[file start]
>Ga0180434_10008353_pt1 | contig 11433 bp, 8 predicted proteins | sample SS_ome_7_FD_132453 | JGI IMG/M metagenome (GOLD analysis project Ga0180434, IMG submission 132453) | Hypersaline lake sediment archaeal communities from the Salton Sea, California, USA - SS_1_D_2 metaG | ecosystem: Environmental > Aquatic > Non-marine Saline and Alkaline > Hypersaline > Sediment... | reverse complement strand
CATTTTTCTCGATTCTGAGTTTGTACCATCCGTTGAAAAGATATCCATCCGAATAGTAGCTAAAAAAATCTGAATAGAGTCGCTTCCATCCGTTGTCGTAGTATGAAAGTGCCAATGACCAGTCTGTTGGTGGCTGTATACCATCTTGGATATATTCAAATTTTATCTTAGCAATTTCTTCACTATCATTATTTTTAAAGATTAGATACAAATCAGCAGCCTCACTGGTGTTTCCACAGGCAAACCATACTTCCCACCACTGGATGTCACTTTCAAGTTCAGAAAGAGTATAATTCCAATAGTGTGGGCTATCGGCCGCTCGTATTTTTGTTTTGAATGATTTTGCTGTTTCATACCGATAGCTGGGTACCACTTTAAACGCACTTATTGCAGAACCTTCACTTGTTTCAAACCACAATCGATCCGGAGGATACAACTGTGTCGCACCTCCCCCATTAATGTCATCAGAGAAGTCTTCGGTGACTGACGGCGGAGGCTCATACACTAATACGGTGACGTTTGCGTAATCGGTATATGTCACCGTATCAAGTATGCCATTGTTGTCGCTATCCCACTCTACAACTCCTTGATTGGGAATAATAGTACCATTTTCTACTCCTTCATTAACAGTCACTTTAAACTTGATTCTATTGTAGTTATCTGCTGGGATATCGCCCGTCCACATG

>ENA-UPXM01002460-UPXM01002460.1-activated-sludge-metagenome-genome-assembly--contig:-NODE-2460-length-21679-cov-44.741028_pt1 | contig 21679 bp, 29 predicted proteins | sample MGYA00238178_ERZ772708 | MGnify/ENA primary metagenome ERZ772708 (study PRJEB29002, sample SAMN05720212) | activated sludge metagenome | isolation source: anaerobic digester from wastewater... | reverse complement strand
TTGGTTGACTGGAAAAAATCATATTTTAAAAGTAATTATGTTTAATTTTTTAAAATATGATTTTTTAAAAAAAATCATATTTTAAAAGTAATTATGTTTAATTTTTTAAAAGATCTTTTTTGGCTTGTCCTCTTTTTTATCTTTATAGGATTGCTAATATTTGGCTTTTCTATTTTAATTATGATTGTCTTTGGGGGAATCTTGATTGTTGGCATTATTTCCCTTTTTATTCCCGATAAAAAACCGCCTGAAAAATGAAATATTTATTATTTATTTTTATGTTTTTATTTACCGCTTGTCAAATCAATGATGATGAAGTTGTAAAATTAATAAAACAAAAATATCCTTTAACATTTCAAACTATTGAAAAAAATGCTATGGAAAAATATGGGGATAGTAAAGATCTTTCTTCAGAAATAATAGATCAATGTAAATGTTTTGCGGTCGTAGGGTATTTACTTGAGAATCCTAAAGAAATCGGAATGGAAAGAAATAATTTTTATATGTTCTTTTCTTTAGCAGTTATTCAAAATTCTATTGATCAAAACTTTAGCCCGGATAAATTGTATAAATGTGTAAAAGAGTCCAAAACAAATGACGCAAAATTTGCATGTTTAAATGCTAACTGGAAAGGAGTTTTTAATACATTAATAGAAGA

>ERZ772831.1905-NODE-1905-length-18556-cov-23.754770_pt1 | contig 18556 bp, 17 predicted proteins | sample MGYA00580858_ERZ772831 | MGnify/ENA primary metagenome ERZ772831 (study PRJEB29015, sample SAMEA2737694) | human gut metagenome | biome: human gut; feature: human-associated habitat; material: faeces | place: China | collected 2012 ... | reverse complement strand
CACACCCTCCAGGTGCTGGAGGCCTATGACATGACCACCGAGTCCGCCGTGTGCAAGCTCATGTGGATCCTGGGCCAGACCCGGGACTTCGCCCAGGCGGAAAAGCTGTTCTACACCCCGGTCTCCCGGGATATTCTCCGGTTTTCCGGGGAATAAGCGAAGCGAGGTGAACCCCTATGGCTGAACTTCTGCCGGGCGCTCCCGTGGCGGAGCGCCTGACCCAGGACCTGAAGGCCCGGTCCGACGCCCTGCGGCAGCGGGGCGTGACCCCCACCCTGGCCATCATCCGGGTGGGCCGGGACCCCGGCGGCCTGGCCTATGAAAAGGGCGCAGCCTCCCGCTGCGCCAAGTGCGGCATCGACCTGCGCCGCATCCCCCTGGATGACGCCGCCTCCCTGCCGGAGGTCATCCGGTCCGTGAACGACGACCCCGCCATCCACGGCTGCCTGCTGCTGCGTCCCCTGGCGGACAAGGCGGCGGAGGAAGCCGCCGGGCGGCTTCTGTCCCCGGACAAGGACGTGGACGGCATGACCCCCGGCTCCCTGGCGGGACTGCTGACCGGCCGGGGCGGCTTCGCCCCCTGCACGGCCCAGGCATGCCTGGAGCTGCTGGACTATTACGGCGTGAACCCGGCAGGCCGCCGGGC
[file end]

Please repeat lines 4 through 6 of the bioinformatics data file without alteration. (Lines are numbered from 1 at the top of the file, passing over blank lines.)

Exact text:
TTGGTTGACTGGAAAAAATCATATTTTAAAAGTAATTATGTTTAATTTTTTAAAATATGATTTTTTAAAAAAAATCATATTTTAAAAGTAATTATGTTTAATTTTTTAAAAGATCTTTTTTGGCTTGTCCTCTTTTTTATCTTTATAGGATTGCTAATATTTGGCTTTTCTATTTTAATTATGATTGTCTTTGGGGGAATCTTGATTGTTGGCATTATTTCCCTTTTTATTCCCGATAAAAAACCGCCTGAAAAATGAAATATTTATTATTTATTTTTATGTTTTTATTTACCGCTTGTCAAATCAATGATGATGAAGTTGTAAAATTAATAAAACAAAAATATCCTTTAACATTTCAAACTATTGAAAAAAATGCTATGGAAAAATATGGGGATAGTAAAGATCTTTCTTCAGAAATAATAGATCAATGTAAATGTTTTGCGGTCGTAGGGTATTTACTTGAGAATCCTAAAGAAATCGGAATGGAAAGAAATAATTTTTATATGTTCTTTTCTTTAGCAGTTATTCAAAATTCTATTGATCAAAACTTTAGCCCGGATAAATTGTATAAATGTGTAAAAGAGTCCAAAACAAATGACGCAAAATTTGCATGTTTAAATGCTAACTGGAAAGGAGTTTTTAATACATTAATAGAAGA

>ERZ772831.1905-NODE-1905-length-18556-cov-23.754770_pt1 | contig 18556 bp, 17 predicted proteins | sample MGYA00580858_ERZ772831 | MGnify/ENA primary metagenome ERZ772831 (study PRJEB29015, sample SAMEA2737694) | human gut metagenome | biome: human gut; feature: human-associated habitat; material: faeces | place: China | collected 2012 ... | reverse complement strand
CACACCCTCCAGGTGCTGGAGGCCTATGACATGACCACCGAGTCCGCCGTGTGCAAGCTCATGTGGATCCTGGGCCAGACCCGGGACTTCGCCCAGGCGGAAAAGCTGTTCTACACCCCGGTCTCCCGGGATATTCTCCGGTTTTCCGGGGAATAAGCGAAGCGAGGTGAACCCCTATGGCTGAACTTCTGCCGGGCGCTCCCGTGGCGGAGCGCCTGACCCAGGACCTGAAGGCCCGGTCCGACGCCCTGCGGCAGCGGGGCGTGACCCCCACCCTGGCCATCATCCGGGTGGGCCGGGACCCCGGCGGCCTGGCCTATGAAAAGGGCGCAGCCTCCCGCTGCGCCAAGTGCGGCATCGACCTGCGCCGCATCCCCCTGGATGACGCCGCCTCCCTGCCGGAGGTCATCCGGTCCGTGAACGACGACCCCGCCATCCACGGCTGCCTGCTGCTGCGTCCCCTGGCGGACAAGGCGGCGGAGGAAGCCGCCGGGCGGCTTCTGTCCCCGGACAAGGACGTGGACGGCATGACCCCCGGCTCCCTGGCGGGACTGCTGACCGGCCGGGGCGGCTTCGCCCCCTGCACGGCCCAGGCATGCCTGGAGCTGCTGGACTATTACGGCGTGAACCCGGCAGGCCGCCGGGC